As the season draws to a close, Tracy heads for Spain in search of the last good weather at the Mondraker series final.
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The racing season is slowly coming to an end and last weekend was the final of the Spanish enduro series sponsored by Mondraker Bicycles. This has been the first year of the Mondraker Enduro Series and over the year they have hosted five races – three in Spain, one in Andorra and one in France – with on average 150 participants enjoying some great racing.
The series has been outstanding value for money. An entry fee of just 25 euros includes open training on Saturday, five stages of racing with beam timing on Sunday, free t-shirt, food out on the trail and lunch after the race and a massive raffle of prizes at the prize giving. I’m sure next year will attract even more participants.Cedric Gracia hits the boards.
The final round ıtook place just an hour north of Alicante at a privately owned bike park called La Fenasosa. It’s a location that has been used for many bike tests and is open every weekend to the public to ride the downhill, freeride trails and jump park, all serviced by uplifts in old army vehicles and accommodation and food is provided by the owner Jean-Philippe at the castle on the grounds of the estate. It’s a perfect set up that can cater for up to 50 riders every weekend.
This was the first Enduro race at La Fenasosa, but with Mondraker Bicycles and additional sponsor for this event Wildwolf both based in Alicante it was the perfect location for a big finish to the season.
With much of Europe experiencing the first cold snap of winter and the Alps getting their first dump of snow, Alicante also had some cold weather over the weekend. At 8am when the first rider left the start it was only just getting above freezing but it wasn’t long before the sun came out and it was then plenty hot enough for me.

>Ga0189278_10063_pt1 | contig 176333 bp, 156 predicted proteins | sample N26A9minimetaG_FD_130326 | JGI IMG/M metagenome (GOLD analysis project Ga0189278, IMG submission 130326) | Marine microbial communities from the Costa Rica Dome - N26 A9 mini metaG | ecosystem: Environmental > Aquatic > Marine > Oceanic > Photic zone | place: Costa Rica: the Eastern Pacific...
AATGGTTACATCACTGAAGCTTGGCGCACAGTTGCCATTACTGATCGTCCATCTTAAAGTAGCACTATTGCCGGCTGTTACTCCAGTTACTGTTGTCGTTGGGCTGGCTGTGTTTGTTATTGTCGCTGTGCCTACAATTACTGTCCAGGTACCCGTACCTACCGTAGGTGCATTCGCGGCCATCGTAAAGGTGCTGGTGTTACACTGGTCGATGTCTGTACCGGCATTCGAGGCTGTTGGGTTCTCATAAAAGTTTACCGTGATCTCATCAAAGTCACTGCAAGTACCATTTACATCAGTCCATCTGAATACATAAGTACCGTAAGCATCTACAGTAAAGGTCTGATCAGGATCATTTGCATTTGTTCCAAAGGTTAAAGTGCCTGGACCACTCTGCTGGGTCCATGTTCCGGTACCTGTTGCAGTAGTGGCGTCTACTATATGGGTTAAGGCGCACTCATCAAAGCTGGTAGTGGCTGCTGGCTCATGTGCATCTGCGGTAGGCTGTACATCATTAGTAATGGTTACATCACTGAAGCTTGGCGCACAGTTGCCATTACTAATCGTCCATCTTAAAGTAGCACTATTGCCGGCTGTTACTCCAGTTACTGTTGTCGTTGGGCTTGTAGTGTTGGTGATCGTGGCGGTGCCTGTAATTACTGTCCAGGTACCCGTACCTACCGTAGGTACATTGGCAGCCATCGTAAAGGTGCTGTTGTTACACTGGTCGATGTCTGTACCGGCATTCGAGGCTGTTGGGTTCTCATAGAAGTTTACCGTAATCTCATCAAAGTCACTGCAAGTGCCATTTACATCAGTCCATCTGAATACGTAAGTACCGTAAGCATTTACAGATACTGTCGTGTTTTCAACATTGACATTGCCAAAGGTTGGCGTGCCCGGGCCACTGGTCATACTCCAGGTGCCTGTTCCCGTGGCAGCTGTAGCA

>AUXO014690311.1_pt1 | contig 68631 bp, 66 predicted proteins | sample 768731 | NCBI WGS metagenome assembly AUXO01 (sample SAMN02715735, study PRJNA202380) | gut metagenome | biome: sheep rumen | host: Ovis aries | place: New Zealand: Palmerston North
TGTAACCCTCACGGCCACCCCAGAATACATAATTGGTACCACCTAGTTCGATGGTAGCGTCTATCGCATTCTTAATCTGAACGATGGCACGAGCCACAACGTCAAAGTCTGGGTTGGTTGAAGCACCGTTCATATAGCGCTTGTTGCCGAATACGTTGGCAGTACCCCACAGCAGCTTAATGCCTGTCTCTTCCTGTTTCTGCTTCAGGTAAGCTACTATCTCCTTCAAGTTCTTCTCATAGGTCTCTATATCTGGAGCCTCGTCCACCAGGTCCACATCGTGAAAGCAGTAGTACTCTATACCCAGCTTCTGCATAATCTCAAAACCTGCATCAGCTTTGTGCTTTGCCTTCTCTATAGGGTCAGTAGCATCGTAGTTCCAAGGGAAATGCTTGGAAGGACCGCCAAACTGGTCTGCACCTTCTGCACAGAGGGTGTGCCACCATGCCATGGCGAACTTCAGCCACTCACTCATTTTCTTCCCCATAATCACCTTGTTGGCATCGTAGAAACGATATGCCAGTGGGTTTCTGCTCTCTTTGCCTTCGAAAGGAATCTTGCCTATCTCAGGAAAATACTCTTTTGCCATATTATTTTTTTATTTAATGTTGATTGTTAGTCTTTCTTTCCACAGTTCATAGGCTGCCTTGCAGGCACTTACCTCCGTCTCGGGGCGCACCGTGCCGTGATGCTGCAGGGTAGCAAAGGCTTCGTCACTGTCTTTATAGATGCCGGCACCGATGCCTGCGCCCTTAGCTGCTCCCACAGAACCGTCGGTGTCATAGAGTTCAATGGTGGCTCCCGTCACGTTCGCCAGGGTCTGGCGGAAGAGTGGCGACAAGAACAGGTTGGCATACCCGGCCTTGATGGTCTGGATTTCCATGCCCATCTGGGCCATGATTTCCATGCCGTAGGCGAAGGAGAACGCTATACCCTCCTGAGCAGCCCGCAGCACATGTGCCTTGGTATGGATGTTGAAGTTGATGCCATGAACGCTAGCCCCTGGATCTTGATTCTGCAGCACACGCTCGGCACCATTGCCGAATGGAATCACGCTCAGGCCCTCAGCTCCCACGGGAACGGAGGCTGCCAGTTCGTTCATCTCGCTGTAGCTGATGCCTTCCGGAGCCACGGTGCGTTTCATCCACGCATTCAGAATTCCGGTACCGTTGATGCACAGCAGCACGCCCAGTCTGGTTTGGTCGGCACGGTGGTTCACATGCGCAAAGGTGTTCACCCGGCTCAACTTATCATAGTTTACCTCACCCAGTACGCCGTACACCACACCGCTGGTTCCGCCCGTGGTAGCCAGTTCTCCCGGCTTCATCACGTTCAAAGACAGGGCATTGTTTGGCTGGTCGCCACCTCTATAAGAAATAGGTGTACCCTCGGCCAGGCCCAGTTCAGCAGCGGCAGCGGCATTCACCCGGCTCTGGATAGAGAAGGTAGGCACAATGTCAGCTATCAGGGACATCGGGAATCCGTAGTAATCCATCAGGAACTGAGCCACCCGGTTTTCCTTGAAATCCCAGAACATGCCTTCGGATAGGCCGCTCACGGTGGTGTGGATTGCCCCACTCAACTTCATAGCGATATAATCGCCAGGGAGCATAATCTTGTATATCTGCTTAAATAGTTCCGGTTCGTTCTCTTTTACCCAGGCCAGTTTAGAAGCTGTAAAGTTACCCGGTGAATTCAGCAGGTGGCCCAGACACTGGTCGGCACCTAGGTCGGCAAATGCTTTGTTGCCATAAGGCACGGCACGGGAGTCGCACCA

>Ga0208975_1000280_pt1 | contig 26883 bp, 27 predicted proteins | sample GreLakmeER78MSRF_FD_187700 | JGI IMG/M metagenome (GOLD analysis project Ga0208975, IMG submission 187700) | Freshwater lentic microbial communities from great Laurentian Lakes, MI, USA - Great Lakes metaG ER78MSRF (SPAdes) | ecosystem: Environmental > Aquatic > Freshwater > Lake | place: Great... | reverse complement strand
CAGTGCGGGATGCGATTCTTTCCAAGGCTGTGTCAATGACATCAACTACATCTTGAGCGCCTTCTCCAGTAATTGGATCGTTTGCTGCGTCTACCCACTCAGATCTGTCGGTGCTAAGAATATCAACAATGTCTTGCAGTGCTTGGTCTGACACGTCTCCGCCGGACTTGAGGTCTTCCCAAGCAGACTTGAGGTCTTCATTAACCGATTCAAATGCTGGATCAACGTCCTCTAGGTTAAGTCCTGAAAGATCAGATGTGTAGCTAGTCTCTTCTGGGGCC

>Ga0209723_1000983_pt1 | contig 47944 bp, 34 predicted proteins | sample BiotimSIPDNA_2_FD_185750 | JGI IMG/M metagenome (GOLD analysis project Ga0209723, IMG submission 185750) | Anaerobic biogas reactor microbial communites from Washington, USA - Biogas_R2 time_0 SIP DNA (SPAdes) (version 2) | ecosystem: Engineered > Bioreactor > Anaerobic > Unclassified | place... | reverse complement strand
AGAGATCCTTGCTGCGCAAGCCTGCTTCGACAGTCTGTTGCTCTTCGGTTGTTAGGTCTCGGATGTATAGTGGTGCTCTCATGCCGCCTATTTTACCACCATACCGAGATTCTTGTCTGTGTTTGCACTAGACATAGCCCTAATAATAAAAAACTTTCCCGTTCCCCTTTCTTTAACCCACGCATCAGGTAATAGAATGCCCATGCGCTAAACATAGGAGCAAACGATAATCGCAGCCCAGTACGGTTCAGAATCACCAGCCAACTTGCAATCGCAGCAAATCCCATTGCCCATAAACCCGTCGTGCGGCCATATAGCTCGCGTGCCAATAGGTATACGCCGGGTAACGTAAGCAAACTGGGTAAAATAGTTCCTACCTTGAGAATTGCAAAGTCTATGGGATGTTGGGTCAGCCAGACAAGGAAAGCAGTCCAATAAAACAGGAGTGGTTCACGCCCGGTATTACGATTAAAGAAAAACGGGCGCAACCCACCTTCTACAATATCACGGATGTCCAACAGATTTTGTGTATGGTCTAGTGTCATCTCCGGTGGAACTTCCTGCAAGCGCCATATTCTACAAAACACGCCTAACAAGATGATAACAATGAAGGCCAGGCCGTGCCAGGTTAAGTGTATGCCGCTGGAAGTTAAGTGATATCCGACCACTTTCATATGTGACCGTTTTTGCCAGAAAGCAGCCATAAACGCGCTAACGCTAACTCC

The course was a 23km loop with 1000m of climbing, so it was a pretty short sharp loop with some steep loose gravel climbs that really started to take its toll towards the end of the race.
Leaving the start it was around a 20-minute climb up to stage 1, which I was glad of as stage 1 was the most technical and I wanted to make sure I had woken up, and warmed up properly after my 8.08am start. Stage 1 was around four and a half minutes long and had two distinct sections. The top was gnarly jagged rock that was relentless. Carrying speed and conserving your bike was the key to this stage. It would have been so easy to get a puncture or damage a wheel if you pushed too hard at the top. The second half was much smoother bike park style with jumps and berms winding its way to the bottom of the estate. This was probably the most downhill and least pedalling of all the stages.Tracy tackles a tight section.
Up to stage 2 was a short but pretty brutal transition, almost 20 minutes of rocky steep track that was just that bit too steep to ride up without putting yourself into a painful place. Most people opted to push most of the way. The transition time here was pretty tight and most people only had a few minutes to get ready for the stage.